Study design: Florencia Pereyra,1,2 Paul I.W. de Bakker,4,5,7,8† Robert R. Graham,14 Robert M. Plenge,4,15 Steven G. Deeks,16 Bruce D. Walker1,9† (chair)

SNP genotyping, HLA typing, and sample management: Lauren Gianniny,4 Gabriel Crawford,4 Jordan Sullivan,4 Elena Gonzalez,4 Leela Davies,4 Amy Camargo,4 Jamie M. Moore,4 Nicole Beattie,4 Supriya Gupta,4 Andrew Crenshaw,4 Noël P. Burtt,4 Candace Guiducci,4 Namrata Gupta,4 Mary Carrington,1,11 Xiaojiang Gao,11 Ying Qi,11 Yuko Yuki11

HIV controllers recruitment and sample management: Florencia Pereyra1,2 (project leader), Alicja Piechocka-Trocha,1 Emily Cutrell,1 Rachel Rosenberg,1 Kristin L. Moss,1 Paul Lemay,1 Jessica O’Leary,1 Todd Schaefer,1 Pranshu Verma,1 Ildiko Toth,1 Brian Block,1 Brett Baker,1 Alissa Rothchild,1 Jeffrey Lian,1 Jacqueline Proudfoot,1 Donna Marie L. Alvino,1 Seanna Vine,1 Marylyn M. Addo,1 Todd M. Allen,1 Marcus Altfeld,1 Matthew R. Henn,4 Sylvie Le Gall,1 Hendrik Streeck,1 Bruce D. Walker1,9† (chair)

AIDS Clinical Trials Group: David W. Haas,17 Daniel R. Kuritzkes,2 Gregory K. Robbins,18 Robert W. Shafer,19 Roy M. Gulick,20 Cecilia M. Shikuma,21 Richard Haubrich,22 Sharon Riddler,23 Paul E. Sax,2 Eric S. Daar,24 Heather J. Ribaudo25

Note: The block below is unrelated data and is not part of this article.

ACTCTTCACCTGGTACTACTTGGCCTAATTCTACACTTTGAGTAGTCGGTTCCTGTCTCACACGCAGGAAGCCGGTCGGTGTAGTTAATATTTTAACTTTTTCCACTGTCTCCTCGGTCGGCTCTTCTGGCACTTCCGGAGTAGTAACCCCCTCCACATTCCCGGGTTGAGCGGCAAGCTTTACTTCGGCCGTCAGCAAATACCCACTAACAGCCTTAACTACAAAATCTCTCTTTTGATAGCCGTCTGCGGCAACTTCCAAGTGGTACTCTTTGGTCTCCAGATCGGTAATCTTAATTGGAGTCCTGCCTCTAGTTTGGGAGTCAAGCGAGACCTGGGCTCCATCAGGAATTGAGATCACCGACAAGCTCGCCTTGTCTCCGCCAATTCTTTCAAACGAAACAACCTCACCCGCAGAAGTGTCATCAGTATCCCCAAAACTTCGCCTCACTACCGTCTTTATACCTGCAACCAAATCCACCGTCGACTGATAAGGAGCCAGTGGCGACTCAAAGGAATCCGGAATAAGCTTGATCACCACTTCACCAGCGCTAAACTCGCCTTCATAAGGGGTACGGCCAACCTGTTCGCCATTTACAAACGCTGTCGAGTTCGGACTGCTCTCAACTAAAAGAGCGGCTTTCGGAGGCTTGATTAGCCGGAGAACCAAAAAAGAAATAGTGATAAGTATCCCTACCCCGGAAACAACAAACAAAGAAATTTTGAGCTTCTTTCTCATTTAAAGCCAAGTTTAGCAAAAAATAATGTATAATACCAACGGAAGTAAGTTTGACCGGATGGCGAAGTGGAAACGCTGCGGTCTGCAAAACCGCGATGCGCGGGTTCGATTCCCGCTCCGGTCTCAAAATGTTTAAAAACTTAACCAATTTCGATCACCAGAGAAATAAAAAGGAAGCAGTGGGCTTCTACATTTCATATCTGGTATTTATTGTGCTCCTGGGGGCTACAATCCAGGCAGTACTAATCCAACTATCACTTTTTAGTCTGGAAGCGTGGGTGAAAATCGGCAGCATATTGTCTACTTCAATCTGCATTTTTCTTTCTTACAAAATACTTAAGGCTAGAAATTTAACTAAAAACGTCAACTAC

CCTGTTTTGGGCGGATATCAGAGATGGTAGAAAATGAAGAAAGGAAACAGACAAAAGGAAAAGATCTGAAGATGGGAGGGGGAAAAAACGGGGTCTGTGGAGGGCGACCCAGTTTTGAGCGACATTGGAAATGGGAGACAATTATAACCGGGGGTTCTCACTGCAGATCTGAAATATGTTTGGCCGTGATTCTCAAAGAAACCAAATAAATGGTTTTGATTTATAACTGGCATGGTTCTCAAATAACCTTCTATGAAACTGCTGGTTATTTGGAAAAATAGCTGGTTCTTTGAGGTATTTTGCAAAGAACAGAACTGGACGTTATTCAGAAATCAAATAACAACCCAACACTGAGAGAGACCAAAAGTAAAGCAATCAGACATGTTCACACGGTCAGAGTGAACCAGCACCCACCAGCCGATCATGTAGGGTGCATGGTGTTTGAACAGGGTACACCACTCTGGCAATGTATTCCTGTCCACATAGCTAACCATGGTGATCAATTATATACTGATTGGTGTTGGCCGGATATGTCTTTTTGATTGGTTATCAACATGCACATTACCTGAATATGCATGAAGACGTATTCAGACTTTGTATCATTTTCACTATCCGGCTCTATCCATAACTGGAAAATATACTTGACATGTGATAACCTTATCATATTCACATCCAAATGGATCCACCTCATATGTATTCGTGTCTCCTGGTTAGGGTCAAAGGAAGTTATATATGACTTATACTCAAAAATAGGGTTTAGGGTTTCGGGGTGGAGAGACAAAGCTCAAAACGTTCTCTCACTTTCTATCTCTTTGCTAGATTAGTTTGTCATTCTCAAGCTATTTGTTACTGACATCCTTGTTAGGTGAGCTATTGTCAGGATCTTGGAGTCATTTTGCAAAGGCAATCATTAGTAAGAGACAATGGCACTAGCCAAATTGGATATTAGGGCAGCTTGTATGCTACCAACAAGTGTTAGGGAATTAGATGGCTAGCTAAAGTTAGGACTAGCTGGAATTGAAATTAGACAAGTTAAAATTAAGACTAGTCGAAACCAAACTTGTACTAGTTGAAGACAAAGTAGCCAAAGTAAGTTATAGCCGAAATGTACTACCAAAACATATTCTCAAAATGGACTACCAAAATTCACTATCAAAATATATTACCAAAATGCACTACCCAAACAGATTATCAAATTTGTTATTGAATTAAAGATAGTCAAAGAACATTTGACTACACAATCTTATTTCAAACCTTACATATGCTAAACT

HIV controllers referral team: Brian Agan,26 Shanu Agarwal,27 Richard L. Ahern,18 Brady L. Allen,28 Sherly Altidor,29 Eric L. Altschuler,30 Sujata Ambardar,31 Kathryn Anastos,32 Ben Anderson,33 Val Anderson,34 Ushan Andrady,34 Diana Antoniskis,35 David Bangsberg,1,18 Daniel Barbaro,36 William Barrie,37 J. Bartczak,38 Simon Barton,39 Patricia Basden,40 Nesli Basgoz,18 Suzane Bazner,1 Nicholaos C. Bellos,41 Anne M. Benson,40 Judith Berger,42 Nicole F. Bernard,43 Annette M. Bernard,44 Christopher Birch,1 Stanley J. Bodner,45 Robert K. Bolan,46 Emilie T. Boudreaux,47 Meg Bradley,1 James F. Braun,48 Jon E. Brndjar,49 Stephen J. Brown,50 Katherine Brown,51 Sheldon T. Brown,52 Jedidiah Burack,53 Larry M. Bush,54 Virginia Cafaro,55 Omobolaji Campbell,18 John Campbell,56 Robert H. Carlson,57 J. Kevin Carmichael,58 Kathleen K. Casey,59 Chris Cavacuiti,60 Gregory Celestin,61 Steven T. Chambers,62 Nancy Chez,63 Lisa M. Chirch,64 Paul J. Cimoch,65 Daniel Cohen,66 Lillian E. Cohn,67 Brian Conway,68 David A. Cooper,69 Brian Cornelson,60 David T. Cox,70 Michael V. Cristofano,71 George Cuchural Jr., 72 Julie L. Czartoski,73 Joseph M. Dahman,74 Jennifer S. Daly,75 Benjamin T. Davis,18 Kristine Davis,76 Sheila M. Davod,18 Steven G. Deeks,16 Edwin DeJesus,77 Craig A. Dietz,78 Eleanor Dunham,64 Michael E. Dunn,79 Todd B. Ellerin,80 Joseph J. Eron,81 John J.W. Fangman,82 Claire E. Farel,2 Helen Ferlazzo,83 Sarah Fidler,84 Anita Fleenor-Ford,85 Renee Frankel,86 Kenneth A. Freedberg,18 Neel K. French,87 Jonathan D. Fuchs,88 Jon D. Fuller,89 Jonna Gaberman,90 Joel E. Gallant,91 Rajesh T. Gandhi,18 Efrain Garcia,92 Donald Garmon,93 Joseph C. Gathe Jr., 94 Cyril R. Gaultier,95 Wondwoosen Gebre,96 Frank D. Gilman,97 Ian Gilson,98 Paul A. Goepfert,99 Michael S. Gottlieb,100 Claudia Goulston,101 Richard K. Groger,102 T. Douglas Gurley,103 Stuart Haber,104 Robin Hardwicke,105 W. David Hardy,24 P. Richard Harrigan,106 Trevor N. Hawkins,107 Sonya Heath,99 Frederick M. Hecht,16 W. Keith Henry,108 Melissa Hladek,109 Robert P. Hoffman,110 James M. Horton,111 Ricky K. Hsu,112 Gregory D. Huhn,113 Peter Hunt,16 Mark J. Hupert,36 Mark L. Illeman,114 Hans Jaeger,115 Robert M. Jellinger,116 Mina John,117 Jennifer A. Johnson,2 Kristin L. Johnson,18 Heather Johnson,36 Kay Johnson,118 Jennifer Joly,64 Wilbert C. Jordan,119 Carol A. Kauffman,120 Homayoon Khanlou,121 Robert K. Killian,122 Arthur Y. Kim,18 David D. Kim,123 Clifford A. Kinder,124 Jeffrey T. Kirchner,125 Laura Kogelman,126 Erna Milunka Kojic,127 P. Todd Korthuis,128 Wayne Kurisu,97 Douglas S. Kwon,1 Melissa LaMar,93 Harry Lampiris,16 Massimiliano Lanzafame,129 Michael M. Lederman,130 David M. Lee,28 Jean M.L. Lee,73 Marah J. Lee,131 Edward T.Y. Lee,132 Janice Lemoine,133 Jay A. Levy,16 Josep M. Llibre,134 Michael A. Liguori,112 Susan J. Little,22 Anne Y. Liu,2 Alvaro J. Lopez,135 Mono R. Loutfy,136 Dawn Loy,137 Debbie Y. Mohammed,30 Alan Man,35 Michael K. Mansour,18 Vincent C. Marconi,138 Martin Markowitz,139 Rui Marques,140 Jeffrey N. Martin,16 Harold L. Martin Jr.,141 Kenneth Hugh Mayer,66 M. Juliana McElrath,73 Theresa A. McGhee,142 Barbara H. McGovern,126 Katherine McGowan,2 Dawn McIntyre,59 Gavin X. Mcleod,143 Prema Menezes,81 Greg Mesa,144 Craig E. Metroka,29 Dirk Meyer-Olson,145 Andy O. Miller,146 Kate Montgomery,147 Karam C. Mounzer,148 Ellen H. Nagami,1 Iris Nagin,149 Ronald G. Nahass,150 Margret O. Nelson,18 Craig Nielsen,151 David L. Norene,152 David H. O’Connor,153 Bisola O. Ojikutu,18 Jason Okulicz,154 Olakunle O. Oladehin,18 Edward C. Oldfield III,155 Susan A. Olender,156 Mario Ostrowski,136 William F. Owen Jr.,157 Eunice Pae,1 Jeffrey Parsonnet,158 Andrew M. Pavlatos,159 Aaron M. Perlmutter,160 Michael N. Pierce,218 Jonathan M. Pincus,161 Leandro Pisani,162 Lawrence Jay Price,163 Laurie Proia,164 Richard C. Prokesch,137 Heather Calderon Pujet,165 Moti Ramgopal,166 Almas Rathod,1 Michael Rausch,167 J. Ravishankar,168 Frank S. Rhame,169 Constance Shamuyarira Richards,170 Douglas D. Richman,22 Gregory K. Robbins,18 Berta Rodes,171 Milagros Rodriguez,162 Richard C. Rose III,172 Eric S. Rosenberg,18 Daniel Rosenthal,173 Polly E. Ross,174 David S. Rubin,175 Elease Rumbaugh,35 Luis Saenz,162 Michelle R. Salvaggio,176 William C. Sanchez,177 Veeraf M. Sanjana,178 Steven Santiago,162 Wolfgang Schmidt,179 Hanneke Schuitemaker,180 Philip M. Sestak,181 Peter Shalit,182 William Shay,104 Vivian N. Shirvani,183 Vanessa I. Silebi,184 James M. Sizemore Jr., 185 Paul R. Skolnik,89 Marcia Sokol-Anderson,186 James M. Sosman,153 Paul Stabile,187 Jack T. Stapleton,188 Sheree Starrett,189 Francine Stein,83 Hans-Jurgen Stellbrink,190 F. Lisa Sterman,191 Valerie E. Stone,18 David R. Stone,192 Giuseppe Tambussi,193 Randy A. Taplitz,22 Ellen M. Tedaldi,194 Amalio Telenti,6 William Theisen,2 Richard Torres,195 Lorraine Tosiello,196 Cecile Tremblay,197 Marc A. Tribble,198 Phuong D. Trinh,199 Alice Tsao,1 Peggy Ueda,1 Anthony Vaccaro,200 Emilia Valadas,201 Thanes J. Vanig,202 Isabel Vecino,203 Vilma M. Vega,137 Wenoah Veikley,107 Barbara H. Wade,204 Charles Walworth,65 Chingchai Wanidworanun,205 Douglas J. Ward,206 Daniel A. Warner,207 Robert D. Weber,208 Duncan Webster,209 Steve Weis,203 David A. Wheeler,210 David J. White,211 Ed Wilkins,212 Alan Winston,84 Clifford G. Wlodaver,213 Angelique van’t Wout,180 David P. Wright,214 Otto O. Yang,24 David L. Yurdin,215 Brandon W. Zabukovic,216 Kimon C. Zachary,18 Beth Zeeman,1 Meng Zhao217